I was a bratty newlywed. As a new believer I loved God’s WORD and praying and everything to do with God—except honoring my husband. In my defense, I had never been taught to respect my husband as God’s authority over me. This part of the Christian walk came very slowly, with lots of tears and struggles and, yes, rebukes.

One such occasion for rebuke struck me at the heart. I was desperately trying to get my husband to buy me a study Bible with room for notes and expressions and side comments, but he felt it wasn’t necessary. I begged. I pleaded my case and tried in every way to convict him of his selfishness in not getting me what I NEEDED.

I made this an object of contention between us. I felt my zeal and hunger and longing to explore God’s words justified my demands. I studied God’s Word, but I somehow missed the part of wives obeying their husbands in everything (even attitude). No matter how much he yelled and demanded my submission, I outwardly shut up, but inwardly I burned with indignation at his injustice. When he wanted much lesser things of value he would buy them—guns, more guns, fishing equipment, etc.

Seething way down deep, I kept asking for my study Bible and he kept denying me. I used the Bible as a righteous reason to be stubborn. It was very complicated. To this day I still feel ripped off that I had to be so many years without my own Bible, but now I see something else, more devious, more subtle, more conniving at work behind my “holy war.”

It wasn’t until this battle of the wits peaked into a full-fledged war with shouting and pouting and several really embarrassing scenes that I finally saw a tiny glimmer of my faults. One scene happened at the mall. I found a Bible for half-price, and when he still stubbornly refused to buy it, I hit the fan big-time. Some of our friends were in direct line of the assault and received a very unflattering dose of my brattiness. They were so alarmed that they told the Pastor (who was also my good friend), and when he next saw me he told me he had heard I acted like a child and therefore should be treated like a spoiled child. When he scolded me, I tried to glorify my case with a holy explanation, but he would not listen to my reasons. He forced me to stop and look at myself. To this day I still hate him for it…sorta. Who wants to take an honest look at oneself? Good grief! I couldn’t very well live with myself until I repented of this, but I never told my Pastor…are you kidding? Some things a lady keeps to herself. But things come around, and around.

Now 20 years later the reaping of the crop of my misguided, misplaced zeal has born its fruit in my own daughters. Now I see…but what do I do to stop this repeating pattern—how can I undo it? How can I repent of generational sin? Now my own lovely daughters use the same ugly tactics, and I know what is in store for their marriages. How can I train them to rise above it so they can be spared all the years of discord?

It is subtle, but I see it when I call them to get up in the morning, but they spiritualize their disrespect and hide behind their Bible reading, ignoring my call. I admonish them, but they drown out my voice with Scripture memorization. They piously ask me to pray with them to know God’s will, but ignore my will for them. It is all so deceiving…these “godly” virtues.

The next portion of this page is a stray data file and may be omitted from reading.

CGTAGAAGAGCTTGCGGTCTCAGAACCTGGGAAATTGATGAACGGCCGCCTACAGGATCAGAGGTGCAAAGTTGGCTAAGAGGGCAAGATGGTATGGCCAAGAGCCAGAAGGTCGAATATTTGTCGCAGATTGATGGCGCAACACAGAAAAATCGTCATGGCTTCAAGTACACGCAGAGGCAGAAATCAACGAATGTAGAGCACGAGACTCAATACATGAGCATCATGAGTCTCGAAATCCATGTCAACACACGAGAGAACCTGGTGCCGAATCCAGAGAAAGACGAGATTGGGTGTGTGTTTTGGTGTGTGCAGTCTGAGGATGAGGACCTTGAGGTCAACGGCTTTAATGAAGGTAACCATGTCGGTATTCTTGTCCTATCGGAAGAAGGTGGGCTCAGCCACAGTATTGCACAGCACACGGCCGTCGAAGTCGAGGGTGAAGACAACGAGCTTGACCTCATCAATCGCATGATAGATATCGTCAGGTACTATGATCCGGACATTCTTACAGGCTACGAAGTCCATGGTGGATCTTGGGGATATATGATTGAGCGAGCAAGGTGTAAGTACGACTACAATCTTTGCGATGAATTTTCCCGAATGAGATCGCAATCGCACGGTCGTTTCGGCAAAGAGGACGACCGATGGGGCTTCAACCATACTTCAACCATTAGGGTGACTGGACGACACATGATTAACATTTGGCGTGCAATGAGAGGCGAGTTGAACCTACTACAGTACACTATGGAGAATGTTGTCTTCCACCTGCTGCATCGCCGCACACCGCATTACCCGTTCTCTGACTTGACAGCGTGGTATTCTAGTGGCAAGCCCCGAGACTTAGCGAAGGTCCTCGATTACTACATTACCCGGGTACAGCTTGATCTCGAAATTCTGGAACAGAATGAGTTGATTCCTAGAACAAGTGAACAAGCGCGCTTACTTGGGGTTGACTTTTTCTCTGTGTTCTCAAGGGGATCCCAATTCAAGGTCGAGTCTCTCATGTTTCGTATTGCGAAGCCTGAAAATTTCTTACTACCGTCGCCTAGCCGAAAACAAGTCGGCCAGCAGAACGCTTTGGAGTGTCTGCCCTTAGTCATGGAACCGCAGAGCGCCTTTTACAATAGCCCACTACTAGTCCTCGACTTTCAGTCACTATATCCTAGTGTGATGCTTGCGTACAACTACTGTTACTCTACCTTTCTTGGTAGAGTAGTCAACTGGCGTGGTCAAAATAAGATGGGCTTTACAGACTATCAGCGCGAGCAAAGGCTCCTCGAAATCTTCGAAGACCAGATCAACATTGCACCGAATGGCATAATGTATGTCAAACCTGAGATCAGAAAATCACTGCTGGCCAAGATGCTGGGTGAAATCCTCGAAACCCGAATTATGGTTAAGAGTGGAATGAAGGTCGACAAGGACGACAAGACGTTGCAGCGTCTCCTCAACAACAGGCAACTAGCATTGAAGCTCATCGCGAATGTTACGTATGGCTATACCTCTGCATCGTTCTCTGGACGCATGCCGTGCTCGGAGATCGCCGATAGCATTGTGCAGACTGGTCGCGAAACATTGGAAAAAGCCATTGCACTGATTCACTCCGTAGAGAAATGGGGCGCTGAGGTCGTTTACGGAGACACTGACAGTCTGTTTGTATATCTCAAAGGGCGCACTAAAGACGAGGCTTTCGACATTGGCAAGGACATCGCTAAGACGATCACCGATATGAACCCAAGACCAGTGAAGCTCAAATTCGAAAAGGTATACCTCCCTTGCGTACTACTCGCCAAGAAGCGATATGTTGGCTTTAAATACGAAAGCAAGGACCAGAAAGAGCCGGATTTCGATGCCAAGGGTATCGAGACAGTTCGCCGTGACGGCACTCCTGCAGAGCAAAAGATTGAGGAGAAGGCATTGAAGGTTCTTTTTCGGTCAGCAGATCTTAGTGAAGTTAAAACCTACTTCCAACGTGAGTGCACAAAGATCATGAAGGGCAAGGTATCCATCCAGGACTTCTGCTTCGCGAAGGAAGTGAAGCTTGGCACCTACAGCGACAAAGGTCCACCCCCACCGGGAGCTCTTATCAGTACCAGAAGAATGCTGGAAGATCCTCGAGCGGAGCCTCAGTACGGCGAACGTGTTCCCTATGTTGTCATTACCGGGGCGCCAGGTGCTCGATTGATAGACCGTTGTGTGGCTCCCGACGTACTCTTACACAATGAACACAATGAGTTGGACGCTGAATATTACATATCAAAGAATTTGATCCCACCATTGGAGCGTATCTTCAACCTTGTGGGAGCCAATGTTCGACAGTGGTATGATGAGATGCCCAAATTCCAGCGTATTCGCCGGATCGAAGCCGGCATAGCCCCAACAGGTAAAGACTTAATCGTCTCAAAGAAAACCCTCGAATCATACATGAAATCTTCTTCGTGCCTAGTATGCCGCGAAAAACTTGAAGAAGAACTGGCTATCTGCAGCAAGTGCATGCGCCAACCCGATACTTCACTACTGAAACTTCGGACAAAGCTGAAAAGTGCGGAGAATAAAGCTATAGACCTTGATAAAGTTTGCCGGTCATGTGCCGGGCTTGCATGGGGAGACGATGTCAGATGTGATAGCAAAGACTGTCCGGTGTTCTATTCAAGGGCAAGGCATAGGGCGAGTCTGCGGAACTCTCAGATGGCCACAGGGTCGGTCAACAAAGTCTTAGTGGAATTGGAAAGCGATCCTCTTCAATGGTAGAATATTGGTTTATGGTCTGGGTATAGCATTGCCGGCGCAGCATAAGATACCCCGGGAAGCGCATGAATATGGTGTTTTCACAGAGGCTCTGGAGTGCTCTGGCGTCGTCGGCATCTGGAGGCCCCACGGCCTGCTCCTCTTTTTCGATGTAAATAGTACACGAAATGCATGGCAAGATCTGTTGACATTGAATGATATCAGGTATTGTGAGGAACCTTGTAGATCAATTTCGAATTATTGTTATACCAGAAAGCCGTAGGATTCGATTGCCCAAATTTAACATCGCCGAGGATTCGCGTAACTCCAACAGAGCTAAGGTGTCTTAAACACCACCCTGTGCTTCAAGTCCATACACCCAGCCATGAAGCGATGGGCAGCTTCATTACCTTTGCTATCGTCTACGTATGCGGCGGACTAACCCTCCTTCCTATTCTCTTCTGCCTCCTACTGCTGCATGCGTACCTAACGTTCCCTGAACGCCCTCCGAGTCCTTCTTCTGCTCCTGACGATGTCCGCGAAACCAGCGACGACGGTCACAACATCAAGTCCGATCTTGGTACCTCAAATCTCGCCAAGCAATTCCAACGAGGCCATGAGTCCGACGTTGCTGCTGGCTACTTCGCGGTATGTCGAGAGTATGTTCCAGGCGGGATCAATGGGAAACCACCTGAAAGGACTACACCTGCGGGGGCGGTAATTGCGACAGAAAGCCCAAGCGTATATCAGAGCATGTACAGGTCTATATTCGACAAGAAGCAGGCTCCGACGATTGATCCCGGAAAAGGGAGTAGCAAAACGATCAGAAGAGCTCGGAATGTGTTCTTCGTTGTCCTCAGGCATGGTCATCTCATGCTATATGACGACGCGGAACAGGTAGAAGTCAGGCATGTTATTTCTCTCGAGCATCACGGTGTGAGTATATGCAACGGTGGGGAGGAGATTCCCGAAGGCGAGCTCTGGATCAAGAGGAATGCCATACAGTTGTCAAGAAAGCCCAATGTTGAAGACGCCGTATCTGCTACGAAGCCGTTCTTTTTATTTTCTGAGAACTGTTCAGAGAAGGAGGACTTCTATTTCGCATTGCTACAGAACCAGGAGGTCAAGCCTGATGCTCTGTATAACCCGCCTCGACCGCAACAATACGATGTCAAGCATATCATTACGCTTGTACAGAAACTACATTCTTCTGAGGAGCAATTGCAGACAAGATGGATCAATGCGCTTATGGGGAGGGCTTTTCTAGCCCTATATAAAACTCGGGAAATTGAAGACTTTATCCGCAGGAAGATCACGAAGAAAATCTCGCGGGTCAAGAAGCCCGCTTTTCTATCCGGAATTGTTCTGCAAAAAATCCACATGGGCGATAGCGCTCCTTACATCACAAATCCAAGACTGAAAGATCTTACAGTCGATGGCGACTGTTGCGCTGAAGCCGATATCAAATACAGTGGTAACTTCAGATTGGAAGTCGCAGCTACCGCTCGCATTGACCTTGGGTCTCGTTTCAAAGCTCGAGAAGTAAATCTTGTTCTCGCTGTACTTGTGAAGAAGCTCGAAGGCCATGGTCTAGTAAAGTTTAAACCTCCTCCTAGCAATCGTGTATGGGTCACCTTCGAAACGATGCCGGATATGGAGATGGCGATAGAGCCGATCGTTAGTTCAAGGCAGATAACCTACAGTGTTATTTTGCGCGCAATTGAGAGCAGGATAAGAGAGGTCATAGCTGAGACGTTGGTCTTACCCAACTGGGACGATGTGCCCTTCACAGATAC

Godly virtue is what I want of my children: reading God’s Word, loving it like I did, memorizing verses, praying; yet I want obedience. I know that if they do not respect me they will not respect God when obedience means doing something that doesn’t make them feel good. I know they will not respect their husbands. I can see the writing on the wall—writing that I wrote.

Somehow my mouth is totally stopped. My hands are tied. I have tried to explain the unexplainable. And even when I feel I have clearly shown them from the Bible, they rise above my words and do what they feel is right. I know I am reaping from all those years of treating my husband with disdain for not buying me the Bible I wanted. I am reaping a crop of—I don’t even know what to call it.

I know what I want from my children is obedience. I hate feeling treated like “I just don’t get it” about spiritual things. I know what God wants from his children is obedience to him. It took me years to see that sentiment, kindness, piety, devotion, feelings of giving and sacrifice, and all that goes with it are stuff and nonsense without simple obedience. I found this verse that says it all: “And Samuel said, Hath the LORD as great delight in burnt offerings and sacrifices, as in obeying the voice of the LORD? Behold, to obey is better than sacrifice, and to hearken than the fat of rams” (1 Samuel 15:22).

Now I can clearly see why God reacted to Saul when God gave him specific instructions to follow in a battle with the Ammonites. God told him to ruthlessly destroy everything and everybody. Saul had tender, gentle feelings, thus hesitated doing such a brutal thing. Saul was frugal and didn’t see any need to destroy herds, especially since they could be offered as sacrifices. Saul acted in a more caring, more spiritual, more all-compassionate way than God. God’s response to Saul’s trying to out-do God is found in 1 Samuel 15:23: “For rebellion is as the sin of witchcraft, and stubbornness is as iniquity and idolatry. Because thou hast rejected the word of the LORD, he hath also rejected thee from being king.”

God called Saul’s compassionate acts “rebellion,” and rebellion is as the sin of witchcraft. We have entered into a new realm and it is altogether EVIL.

Obedience is better than sacrifice. I think I have learned this lesson too late to pass it on to my children.